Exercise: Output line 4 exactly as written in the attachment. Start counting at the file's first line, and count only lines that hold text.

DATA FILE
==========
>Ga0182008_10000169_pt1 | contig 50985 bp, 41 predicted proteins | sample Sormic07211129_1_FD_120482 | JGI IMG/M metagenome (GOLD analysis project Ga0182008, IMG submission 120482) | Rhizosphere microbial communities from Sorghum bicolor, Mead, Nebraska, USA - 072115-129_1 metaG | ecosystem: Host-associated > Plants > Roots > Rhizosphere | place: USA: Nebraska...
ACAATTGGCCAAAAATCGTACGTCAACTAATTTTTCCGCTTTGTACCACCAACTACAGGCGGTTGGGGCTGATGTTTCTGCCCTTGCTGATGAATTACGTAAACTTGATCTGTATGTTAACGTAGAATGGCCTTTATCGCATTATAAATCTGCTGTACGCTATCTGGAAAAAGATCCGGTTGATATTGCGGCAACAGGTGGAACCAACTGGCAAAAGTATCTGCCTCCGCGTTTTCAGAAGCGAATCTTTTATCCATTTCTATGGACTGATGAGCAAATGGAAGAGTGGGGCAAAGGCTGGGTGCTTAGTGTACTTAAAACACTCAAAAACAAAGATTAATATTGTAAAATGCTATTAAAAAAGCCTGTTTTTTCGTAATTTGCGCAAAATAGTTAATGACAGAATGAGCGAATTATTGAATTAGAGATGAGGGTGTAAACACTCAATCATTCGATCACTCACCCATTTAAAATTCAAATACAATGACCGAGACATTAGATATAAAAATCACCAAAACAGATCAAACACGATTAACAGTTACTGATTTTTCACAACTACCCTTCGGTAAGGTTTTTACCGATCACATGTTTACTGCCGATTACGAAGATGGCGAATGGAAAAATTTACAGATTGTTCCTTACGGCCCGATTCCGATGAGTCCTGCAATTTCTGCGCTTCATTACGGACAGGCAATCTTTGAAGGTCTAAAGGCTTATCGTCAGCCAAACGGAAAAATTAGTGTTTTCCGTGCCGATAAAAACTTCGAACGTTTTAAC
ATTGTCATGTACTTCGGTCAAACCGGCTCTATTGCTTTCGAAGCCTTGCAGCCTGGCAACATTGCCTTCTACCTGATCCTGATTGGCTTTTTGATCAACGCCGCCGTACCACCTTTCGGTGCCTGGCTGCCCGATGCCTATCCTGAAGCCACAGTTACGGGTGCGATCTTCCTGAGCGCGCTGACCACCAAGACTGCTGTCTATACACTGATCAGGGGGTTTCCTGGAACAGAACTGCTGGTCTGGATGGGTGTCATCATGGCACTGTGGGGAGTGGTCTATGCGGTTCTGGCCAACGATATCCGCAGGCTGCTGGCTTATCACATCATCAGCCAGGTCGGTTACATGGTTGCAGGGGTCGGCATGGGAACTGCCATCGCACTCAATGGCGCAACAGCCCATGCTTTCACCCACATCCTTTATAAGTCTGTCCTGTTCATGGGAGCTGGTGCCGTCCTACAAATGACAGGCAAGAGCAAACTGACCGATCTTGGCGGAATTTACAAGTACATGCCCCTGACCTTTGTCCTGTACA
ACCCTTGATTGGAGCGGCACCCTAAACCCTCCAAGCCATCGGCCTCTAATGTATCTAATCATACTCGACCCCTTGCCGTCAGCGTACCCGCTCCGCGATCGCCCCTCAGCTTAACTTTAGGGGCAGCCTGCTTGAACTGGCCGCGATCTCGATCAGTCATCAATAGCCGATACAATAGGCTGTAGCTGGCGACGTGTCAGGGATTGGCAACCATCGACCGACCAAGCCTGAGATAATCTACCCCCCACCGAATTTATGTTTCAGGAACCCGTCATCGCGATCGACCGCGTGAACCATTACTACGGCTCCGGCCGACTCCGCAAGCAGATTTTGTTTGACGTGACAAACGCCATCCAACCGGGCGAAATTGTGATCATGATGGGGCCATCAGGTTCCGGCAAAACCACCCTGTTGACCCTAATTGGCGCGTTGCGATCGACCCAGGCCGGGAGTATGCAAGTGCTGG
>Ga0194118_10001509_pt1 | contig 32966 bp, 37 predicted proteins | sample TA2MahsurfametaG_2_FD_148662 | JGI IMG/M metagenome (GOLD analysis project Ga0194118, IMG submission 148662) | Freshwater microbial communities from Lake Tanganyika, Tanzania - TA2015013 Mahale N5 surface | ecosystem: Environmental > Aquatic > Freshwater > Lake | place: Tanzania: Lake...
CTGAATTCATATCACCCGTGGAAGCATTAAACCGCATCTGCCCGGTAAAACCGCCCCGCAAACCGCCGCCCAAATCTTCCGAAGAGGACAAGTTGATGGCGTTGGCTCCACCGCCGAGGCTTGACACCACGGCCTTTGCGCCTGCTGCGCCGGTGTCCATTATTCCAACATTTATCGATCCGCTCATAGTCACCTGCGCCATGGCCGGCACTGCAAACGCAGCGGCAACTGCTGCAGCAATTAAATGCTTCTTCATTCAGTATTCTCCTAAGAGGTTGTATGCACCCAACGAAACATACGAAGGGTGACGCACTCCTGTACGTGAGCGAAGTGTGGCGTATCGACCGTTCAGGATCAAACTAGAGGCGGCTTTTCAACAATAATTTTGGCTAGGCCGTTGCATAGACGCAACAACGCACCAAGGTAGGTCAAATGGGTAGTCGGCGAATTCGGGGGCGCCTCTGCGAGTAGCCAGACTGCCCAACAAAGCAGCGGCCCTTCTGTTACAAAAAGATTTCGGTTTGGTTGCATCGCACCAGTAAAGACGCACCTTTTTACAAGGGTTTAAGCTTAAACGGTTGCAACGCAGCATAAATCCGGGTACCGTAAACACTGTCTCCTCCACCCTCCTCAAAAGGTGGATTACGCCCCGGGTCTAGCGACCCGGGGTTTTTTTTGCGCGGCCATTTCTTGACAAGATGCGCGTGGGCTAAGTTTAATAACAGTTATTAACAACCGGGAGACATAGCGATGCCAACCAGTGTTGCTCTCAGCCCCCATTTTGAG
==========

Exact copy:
ACCCTTGATTGGAGCGGCACCCTAAACCCTCCAAGCCATCGGCCTCTAATGTATCTAATCATACTCGACCCCTTGCCGTCAGCGTACCCGCTCCGCGATCGCCCCTCAGCTTAACTTTAGGGGCAGCCTGCTTGAACTGGCCGCGATCTCGATCAGTCATCAATAGCCGATACAATAGGCTGTAGCTGGCGACGTGTCAGGGATTGGCAACCATCGACCGACCAAGCCTGAGATAATCTACCCCCCACCGAATTTATGTTTCAGGAACCCGTCATCGCGATCGACCGCGTGAACCATTACTACGGCTCCGGCCGACTCCGCAAGCAGATTTTGTTTGACGTGACAAACGCCATCCAACCGGGCGAAATTGTGATCATGATGGGGCCATCAGGTTCCGGCAAAACCACCCTGTTGACCCTAATTGGCGCGTTGCGATCGACCCAGGCCGGGAGTATGCAAGTGCTGG